I would also say that you don't calculate the total of 1...n, but as I said earlier, 0...n. That means you can confine yourself to addition and subtraction (binary operators) and do not need to apply a sign‑change operator (=numerical negation, =uminus, =unary minus) to the 1. The total will obviously be the same.

If you permit all integers (ℤ), you can get 12 easily as the sum of −2...5.
 
Sergiu Dobozi
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Campbell Ritchie wrote:
Piet Souris wrote:. . . What if -12 is given?
I would say that you confine yourself to natural numbers (ℕ or ℕ₀, because I am sure that 0 is a natural number), so −12 would not be permissible.
I would also say that you don't calculate the total of 1...n, but as I said earlier, 0...n. That means you can confine yourself to addition and subtraction (binary operators) and do not need to apply a sign‑change operator (=numerical negation, =uminus, =unary minus) to the 1. The total will obviously be the same.

If you permit all integers (ℤ), you can get 12 easily as the sum of −2...5.


The program can test if the number the user entered is negative or positive. So if the user enters -12, the program will have to find the difference between numbers -1 and -n.
The formula for the sum of -1, -2, -3....-n is just -n*(n+1)/2. For target number -12 the program should still come up with the following operations, using the same logic Piet proposed: 1-2-3-4-5-6+7.
 
Piet Souris
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Sergiu Dobozi wrote:The program can test if the number the user entered is negative or positive. So if the user enters -12, the program will have to find the difference between numbers -1 and -n.
The formula for the sum of -1, -2, -3....-n is just -n*(n+1)/2. For target number -12 the program should still come up with the following operations, using the same logic Piet proposed: 1-2-3-4-5-6+7.

Indeed. I would formulate it like this: solve for +12. You can then change all operators if you like, but it doesn't matter for the outcome (7).
 
Piet Souris
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Campbell Ritchie wrote:
Piet Souris wrote:. . . What if -12 is given?
I would say that you confine yourself to natural numbers (ℕ or ℕ₀, because I am sure that 0 is a natural number), so −12 would not be permissible.

I agree that 0 is a natural number. It is all too often that I look into my wallet and see 0 euros.

But look at the opening post. It is about the series 1 + 2 + ... + n, in which zero or more plusses are replaced by minusses (is that correct English?). Therefore it is quite possible that -12 is given.

Campbell Ritchie wrote:
I would also say that you don't calculate the total of 1...n, but as I said earlier, 0...n. That means you can confine yourself to addition and subtraction (binary operators) and do not need to apply a sign‑change operator (=numerical negation, =uminus, =unary minus) to the 1. The total will obviously be the same.

If you permit all integers (ℤ), you can get 12 easily as the sum of −2...5.

Can you elaborate this a little? I have these two problems:

1) the answer when given 12 is 7. How do you derive this from the series -2 + -1 + 0 + ... + 5?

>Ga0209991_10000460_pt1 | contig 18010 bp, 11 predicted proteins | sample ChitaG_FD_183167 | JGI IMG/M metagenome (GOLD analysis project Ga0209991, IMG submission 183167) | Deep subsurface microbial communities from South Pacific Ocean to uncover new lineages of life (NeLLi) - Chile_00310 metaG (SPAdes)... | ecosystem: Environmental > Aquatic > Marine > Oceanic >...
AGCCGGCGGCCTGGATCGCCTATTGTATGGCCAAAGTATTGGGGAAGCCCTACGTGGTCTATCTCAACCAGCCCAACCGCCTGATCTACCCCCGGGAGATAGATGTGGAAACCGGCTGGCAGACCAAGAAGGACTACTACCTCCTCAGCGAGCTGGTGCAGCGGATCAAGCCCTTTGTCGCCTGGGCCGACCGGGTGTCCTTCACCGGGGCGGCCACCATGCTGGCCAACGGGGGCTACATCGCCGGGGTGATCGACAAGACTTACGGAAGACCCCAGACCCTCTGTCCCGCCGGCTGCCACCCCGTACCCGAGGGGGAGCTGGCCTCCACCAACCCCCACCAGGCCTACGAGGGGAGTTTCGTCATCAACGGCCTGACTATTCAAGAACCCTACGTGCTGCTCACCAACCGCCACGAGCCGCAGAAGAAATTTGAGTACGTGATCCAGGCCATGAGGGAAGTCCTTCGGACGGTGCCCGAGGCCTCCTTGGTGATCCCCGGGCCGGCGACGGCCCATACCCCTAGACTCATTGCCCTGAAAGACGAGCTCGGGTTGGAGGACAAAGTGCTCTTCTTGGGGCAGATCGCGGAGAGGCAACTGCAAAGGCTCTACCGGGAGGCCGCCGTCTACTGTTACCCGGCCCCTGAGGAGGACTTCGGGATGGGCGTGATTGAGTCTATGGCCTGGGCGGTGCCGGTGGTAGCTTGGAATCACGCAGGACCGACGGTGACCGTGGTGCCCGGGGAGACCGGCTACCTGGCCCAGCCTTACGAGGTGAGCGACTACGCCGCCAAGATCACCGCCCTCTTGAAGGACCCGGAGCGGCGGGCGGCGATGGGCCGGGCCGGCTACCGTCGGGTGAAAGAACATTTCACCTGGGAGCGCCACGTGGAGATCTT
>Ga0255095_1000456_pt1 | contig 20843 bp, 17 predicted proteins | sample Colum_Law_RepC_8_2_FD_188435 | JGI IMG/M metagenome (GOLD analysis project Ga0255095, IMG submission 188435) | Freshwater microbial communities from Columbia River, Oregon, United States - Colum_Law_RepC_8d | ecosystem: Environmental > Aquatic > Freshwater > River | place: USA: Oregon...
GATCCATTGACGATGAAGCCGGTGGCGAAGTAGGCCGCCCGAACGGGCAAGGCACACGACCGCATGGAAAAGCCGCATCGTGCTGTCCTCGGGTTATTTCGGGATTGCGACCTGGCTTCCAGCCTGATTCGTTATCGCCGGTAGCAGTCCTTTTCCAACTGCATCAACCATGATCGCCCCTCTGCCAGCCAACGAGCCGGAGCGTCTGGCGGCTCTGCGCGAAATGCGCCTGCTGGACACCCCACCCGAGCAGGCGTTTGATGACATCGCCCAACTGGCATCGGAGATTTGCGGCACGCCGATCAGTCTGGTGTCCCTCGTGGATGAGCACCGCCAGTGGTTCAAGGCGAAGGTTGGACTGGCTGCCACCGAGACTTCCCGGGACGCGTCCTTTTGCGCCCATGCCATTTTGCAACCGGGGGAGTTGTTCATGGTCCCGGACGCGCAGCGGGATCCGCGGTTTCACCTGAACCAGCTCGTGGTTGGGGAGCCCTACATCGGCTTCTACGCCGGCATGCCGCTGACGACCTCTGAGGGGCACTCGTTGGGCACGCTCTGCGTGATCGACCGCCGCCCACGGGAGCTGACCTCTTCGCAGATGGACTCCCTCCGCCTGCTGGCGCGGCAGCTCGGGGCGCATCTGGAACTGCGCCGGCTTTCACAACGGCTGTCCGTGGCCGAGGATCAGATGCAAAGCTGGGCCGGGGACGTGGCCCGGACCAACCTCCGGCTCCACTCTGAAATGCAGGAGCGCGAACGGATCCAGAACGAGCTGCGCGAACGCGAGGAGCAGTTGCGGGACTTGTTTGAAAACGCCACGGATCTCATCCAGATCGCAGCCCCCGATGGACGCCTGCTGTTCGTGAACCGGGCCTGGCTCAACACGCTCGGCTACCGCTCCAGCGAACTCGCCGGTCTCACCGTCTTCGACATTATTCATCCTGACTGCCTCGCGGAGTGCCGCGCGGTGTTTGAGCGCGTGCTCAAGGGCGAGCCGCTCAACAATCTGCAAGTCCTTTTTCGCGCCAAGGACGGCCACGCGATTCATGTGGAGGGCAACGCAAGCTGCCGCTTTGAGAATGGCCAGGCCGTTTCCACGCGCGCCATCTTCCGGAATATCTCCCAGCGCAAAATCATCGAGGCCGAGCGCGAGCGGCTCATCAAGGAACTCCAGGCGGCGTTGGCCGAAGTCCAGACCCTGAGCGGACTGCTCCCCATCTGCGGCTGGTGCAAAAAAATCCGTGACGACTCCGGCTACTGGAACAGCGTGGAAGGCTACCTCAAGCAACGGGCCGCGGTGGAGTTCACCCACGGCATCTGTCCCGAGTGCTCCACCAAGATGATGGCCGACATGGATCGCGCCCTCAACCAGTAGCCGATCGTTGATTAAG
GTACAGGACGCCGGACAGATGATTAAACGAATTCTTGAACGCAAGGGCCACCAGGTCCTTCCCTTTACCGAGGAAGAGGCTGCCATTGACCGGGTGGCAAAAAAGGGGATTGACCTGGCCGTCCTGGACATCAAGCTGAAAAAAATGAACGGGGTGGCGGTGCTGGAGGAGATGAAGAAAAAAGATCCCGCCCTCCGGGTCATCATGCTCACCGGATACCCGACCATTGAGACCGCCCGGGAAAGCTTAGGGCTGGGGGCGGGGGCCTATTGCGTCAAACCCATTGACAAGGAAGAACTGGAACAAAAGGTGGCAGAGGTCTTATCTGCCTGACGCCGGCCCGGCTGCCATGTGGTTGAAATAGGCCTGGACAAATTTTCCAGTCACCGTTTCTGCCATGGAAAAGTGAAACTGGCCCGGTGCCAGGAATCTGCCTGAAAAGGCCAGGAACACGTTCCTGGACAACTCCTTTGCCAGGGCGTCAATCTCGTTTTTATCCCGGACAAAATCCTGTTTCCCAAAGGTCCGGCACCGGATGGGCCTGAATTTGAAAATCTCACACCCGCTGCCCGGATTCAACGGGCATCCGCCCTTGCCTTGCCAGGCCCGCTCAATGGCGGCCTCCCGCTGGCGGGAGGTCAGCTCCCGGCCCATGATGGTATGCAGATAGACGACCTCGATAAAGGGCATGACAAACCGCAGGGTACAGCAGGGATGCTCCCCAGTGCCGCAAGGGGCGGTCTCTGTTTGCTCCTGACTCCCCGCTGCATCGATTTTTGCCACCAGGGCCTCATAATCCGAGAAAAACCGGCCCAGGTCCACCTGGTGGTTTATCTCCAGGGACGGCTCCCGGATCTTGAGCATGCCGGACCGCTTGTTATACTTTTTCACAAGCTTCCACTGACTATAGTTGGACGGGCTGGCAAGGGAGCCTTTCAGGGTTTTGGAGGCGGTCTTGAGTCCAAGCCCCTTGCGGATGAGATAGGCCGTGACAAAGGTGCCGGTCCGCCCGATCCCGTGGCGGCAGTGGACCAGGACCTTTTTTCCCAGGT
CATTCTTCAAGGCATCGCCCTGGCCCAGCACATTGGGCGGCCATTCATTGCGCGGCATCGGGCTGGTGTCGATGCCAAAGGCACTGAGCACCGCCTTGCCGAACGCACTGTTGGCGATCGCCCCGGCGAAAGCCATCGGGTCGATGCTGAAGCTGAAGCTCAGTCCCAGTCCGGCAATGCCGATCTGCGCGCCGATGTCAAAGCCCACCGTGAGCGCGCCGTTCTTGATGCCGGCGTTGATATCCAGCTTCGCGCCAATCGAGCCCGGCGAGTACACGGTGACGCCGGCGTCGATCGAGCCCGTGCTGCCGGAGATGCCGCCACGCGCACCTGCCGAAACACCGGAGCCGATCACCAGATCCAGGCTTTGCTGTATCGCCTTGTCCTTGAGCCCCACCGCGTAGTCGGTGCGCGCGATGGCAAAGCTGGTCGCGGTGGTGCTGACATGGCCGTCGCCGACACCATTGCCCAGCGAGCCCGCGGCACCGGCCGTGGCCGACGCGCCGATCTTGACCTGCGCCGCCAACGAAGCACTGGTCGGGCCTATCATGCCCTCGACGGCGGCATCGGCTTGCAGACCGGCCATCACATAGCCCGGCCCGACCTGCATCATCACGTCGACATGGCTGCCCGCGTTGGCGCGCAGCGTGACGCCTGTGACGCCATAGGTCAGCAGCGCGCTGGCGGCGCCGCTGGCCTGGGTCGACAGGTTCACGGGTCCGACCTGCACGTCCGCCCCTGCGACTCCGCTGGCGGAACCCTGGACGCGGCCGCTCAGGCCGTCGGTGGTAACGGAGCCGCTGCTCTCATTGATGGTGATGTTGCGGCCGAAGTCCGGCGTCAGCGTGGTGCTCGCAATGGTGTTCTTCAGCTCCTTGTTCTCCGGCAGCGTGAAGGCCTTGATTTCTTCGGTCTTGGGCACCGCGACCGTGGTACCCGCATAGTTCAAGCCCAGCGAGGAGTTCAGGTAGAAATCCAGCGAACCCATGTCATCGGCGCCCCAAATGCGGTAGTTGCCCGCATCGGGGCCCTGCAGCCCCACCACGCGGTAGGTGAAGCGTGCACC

2) how do you apply this method when say 17 is given instead of 12?
 
Campbell Ritchie
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Piet Souris wrote:. . . 1) the answer when given 12 is 7. How do you derive this from the series -2 + -1 + 0 + ... + 5?
I meant that −2...5 add up to 12. You are right that there are seven operators in that series. I obviously didn't read the original post properly.
2) how do you apply this method when say 17 is given instead of 12?
0...6 (=21) with a − before 2. You do not have to include negative numbers in the series. I was saying that the idea was to confine oneself to ℕ₀. One would probably regard −2...5 as cheating.

Plusses are of course a kind of knickerbocker, but yes, your grammar is correct. We call numbers odd and even. It is only the programming that is uneven on this website
 
Jiyoung Kim
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Piet Souris wrote:Well, if you think about it, it is not that hard.

First of all, one needs to know the formula for the sum of 1, 2, 3, ..., N by heart, but we all do, don't we?  

Then if you change the sign of any number in that series, the total sum decreases by an even number (why?).
Lets denote the sum 1 + 2 + ... + n with Sn.

Let's take the outcome of 12 as an example. We know thar S4 = 10, too low, so the next candidate is S5. But that sum is 15, and the difference with 12 is uneven. So S5 is impossible. Next xomes S6, being 21. The difference with 12 is again uneven, so S6 is also out of the question. S7? Well, the delta is 28 - 12 = 16, even and that can be formed by changing the signs of 1 and 7, or 2 and 6, or 3 and 5. Check: 1 - 2 + 3 + 4 + 5 - 6 + 7 = 12. So we have 7.

See the pattern? We only have to derive the general algorithm out of it. What if -12 is given?



Thanks for your answer. I coded by following your instruction, and I got the correct answers. I understood the pattern, but I still don't figure out how to prove clearly like you're saying.
I got that I need to add the numbers until sum is bigger than 12. But, I'm confused why it should be even. The operators don't matter, but I don't have an idea why the even number between two differences is satisfied with this condition.
Please give me some explanations to make me understanding more clearly.
 
Campbell Ritchie
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I merged your stuff with the following thread. I hope that is okay by you.
 
Jiyoung Kim
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I have a question about one algorithm to find the maximum number using + or - at minimal times.
For example, I have a value of 12, then the number counts from 1 to n. 1 2 3 4 5 ... n
The operator can be + or -, but I need to find the number that is satisfied with.

In this case, the operators are something like that. -1+2+3+4+5+6-7 = 12.